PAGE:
Short selling is a speculative activity in the stock market where a trader sells a share or equity that he doesn’t own. The seller doesn’t own the shares he is selling, rather, these shares are automatically borrowed from another owner. The logic of short selling is that the seller expects the value of this share to decline in near future ( in the same day) and he buys the share later to complete the transaction. Short selling is an intra-day transaction mostly.
Understand that the seller doesn’t owned the share and hence he has to return the share by buying later from the market and thus automatically returning. Under short selling, the investor actually is assumed to be borrowing the shares from the market.
How can a trader sell a share without buying it?
The doubt for any individual is how a trader can sell shares when he has not bought them. Here, understand that such a facility is allowed in the stock market by the regulators. Individuals and institutions can sell the share they are not owned but there is an important condition that he should buy the shares later in the day to complete the transaction.
The borrowing and later returning part are not directly involved by the trader. He has to just sell first and buy later to fulfil his deal (need not bother about borrowing and later returning scenarios and this will be automatically done through the market mechanism). Retail investors and institutional investors like Hindenburg can also make short selling.
This facility of short selling is allowed by the regulators to impart more volume and liquidity in the market or to enhance stock market activity. Usually short selling happens in a bearish markets when there is scope for heavy drop in the share price in immediate future.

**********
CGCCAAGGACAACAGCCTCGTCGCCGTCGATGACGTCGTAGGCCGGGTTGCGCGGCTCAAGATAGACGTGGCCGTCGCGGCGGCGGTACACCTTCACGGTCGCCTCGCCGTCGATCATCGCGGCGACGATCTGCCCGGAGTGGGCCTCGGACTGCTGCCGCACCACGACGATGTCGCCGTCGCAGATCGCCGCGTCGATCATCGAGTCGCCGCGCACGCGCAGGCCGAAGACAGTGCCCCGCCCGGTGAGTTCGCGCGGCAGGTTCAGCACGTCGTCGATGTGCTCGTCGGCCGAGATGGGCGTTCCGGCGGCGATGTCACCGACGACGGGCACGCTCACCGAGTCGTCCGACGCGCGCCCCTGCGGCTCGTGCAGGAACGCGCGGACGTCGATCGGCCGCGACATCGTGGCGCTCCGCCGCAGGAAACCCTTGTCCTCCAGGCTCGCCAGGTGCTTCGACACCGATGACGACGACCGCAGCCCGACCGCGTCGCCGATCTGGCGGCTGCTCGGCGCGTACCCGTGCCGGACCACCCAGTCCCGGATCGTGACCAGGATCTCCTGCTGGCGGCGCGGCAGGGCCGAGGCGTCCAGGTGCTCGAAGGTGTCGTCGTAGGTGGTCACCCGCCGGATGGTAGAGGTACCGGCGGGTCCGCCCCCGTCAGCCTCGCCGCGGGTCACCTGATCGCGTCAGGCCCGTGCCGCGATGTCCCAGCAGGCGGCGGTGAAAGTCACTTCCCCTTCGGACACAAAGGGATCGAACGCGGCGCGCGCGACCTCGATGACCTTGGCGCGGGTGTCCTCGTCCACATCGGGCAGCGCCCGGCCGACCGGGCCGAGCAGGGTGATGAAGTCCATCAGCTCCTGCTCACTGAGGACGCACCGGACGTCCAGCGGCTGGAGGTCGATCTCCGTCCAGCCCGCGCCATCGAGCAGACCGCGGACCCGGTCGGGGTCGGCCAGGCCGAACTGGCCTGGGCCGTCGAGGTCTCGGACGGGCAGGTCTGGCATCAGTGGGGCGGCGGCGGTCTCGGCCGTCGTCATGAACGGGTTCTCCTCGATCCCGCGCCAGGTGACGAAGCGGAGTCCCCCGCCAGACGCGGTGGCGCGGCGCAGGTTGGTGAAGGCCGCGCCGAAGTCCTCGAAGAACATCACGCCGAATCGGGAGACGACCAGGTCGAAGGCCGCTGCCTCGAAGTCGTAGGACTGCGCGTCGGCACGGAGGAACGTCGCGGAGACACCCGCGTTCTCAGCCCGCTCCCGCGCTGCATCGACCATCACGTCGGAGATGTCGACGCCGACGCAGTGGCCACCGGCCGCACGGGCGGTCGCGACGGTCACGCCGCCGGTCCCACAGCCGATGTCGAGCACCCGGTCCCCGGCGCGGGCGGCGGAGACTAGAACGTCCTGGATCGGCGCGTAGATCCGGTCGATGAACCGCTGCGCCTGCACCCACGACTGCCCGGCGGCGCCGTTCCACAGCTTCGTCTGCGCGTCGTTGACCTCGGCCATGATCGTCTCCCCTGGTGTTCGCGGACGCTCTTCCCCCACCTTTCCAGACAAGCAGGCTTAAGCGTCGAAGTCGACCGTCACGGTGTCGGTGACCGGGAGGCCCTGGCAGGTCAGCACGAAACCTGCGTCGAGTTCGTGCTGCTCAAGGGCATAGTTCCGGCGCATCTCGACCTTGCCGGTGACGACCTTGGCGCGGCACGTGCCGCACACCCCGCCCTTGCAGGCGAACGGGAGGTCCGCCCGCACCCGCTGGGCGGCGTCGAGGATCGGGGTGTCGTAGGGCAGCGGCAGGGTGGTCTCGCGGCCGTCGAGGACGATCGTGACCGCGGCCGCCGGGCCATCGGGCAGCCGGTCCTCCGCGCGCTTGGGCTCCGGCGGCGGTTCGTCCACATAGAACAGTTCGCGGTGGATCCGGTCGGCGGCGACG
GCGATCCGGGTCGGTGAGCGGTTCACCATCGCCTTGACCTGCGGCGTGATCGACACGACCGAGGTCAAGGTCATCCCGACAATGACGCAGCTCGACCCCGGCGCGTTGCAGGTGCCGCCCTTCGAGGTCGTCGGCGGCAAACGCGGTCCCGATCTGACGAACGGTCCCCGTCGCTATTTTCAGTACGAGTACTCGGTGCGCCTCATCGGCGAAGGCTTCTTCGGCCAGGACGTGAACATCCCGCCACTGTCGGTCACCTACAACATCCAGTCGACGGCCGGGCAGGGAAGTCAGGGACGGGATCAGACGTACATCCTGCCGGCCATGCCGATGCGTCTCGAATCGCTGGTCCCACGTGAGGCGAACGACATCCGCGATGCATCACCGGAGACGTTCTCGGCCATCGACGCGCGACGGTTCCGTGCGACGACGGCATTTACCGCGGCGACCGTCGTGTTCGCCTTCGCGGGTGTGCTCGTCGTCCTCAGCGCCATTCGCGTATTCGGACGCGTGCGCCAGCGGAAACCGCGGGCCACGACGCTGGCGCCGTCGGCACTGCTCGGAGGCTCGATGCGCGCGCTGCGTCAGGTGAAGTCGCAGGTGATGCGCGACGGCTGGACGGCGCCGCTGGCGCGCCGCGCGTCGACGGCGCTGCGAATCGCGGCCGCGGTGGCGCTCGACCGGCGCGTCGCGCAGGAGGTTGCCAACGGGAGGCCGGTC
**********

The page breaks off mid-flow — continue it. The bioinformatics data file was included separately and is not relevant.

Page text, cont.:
The normal trading pattern in the market is we are buying a particular share, expecting that its price will go up in the future. Then we will be selling the shares we bought and will be making good profit. This is the normal investment pattern. The opposite is short selling. Short selling is an unorthodox type of speculative deal in the sense that we are mainly used to buying first and selling later.
Following explains short selling process.
- The trader expects a fall in the share of a company.
- He sells (doesn’t bought the share so far – this is very important and it is assumed that he is borrowing the share from the market to sell) the shares for Rs 50.
- Later the shares’ price falls to Rs 30 and then he buys the share to complete the transaction.
- Here, the trader’s profit is Rs 20.
The mindset of the short seller is that he expects that the price of the share he is selling is going to fall soon. Here, regulators allow traders to sell first (short selling) and buy later to complete the transaction. Speculation is the main motive behind short selling. Several investors also short-sell for hedging ( to insure an opposite transaction of buying (or long position) the shares) purposes. Remember in the stock market terminology, a long position indicates buying transaction whereas a short position denotes a selling transaction.
What happens when the investor doesn’t buy (to complete the transaction) later?
Here, automatically, the transaction will be automatically squared off at a particular time (in the NSE, it is 3.20 pm) towards the end of the trading day and the automatic buying price will be the price prevailing at that time (3,.20 pm in the NSE).
Advantages and disadvantages of short selling
The advantages and disadvantages of short selling is like the two sides of a coin. You can make big profit through short selling. At the same time, the disadvantage is that you can make big losses as well.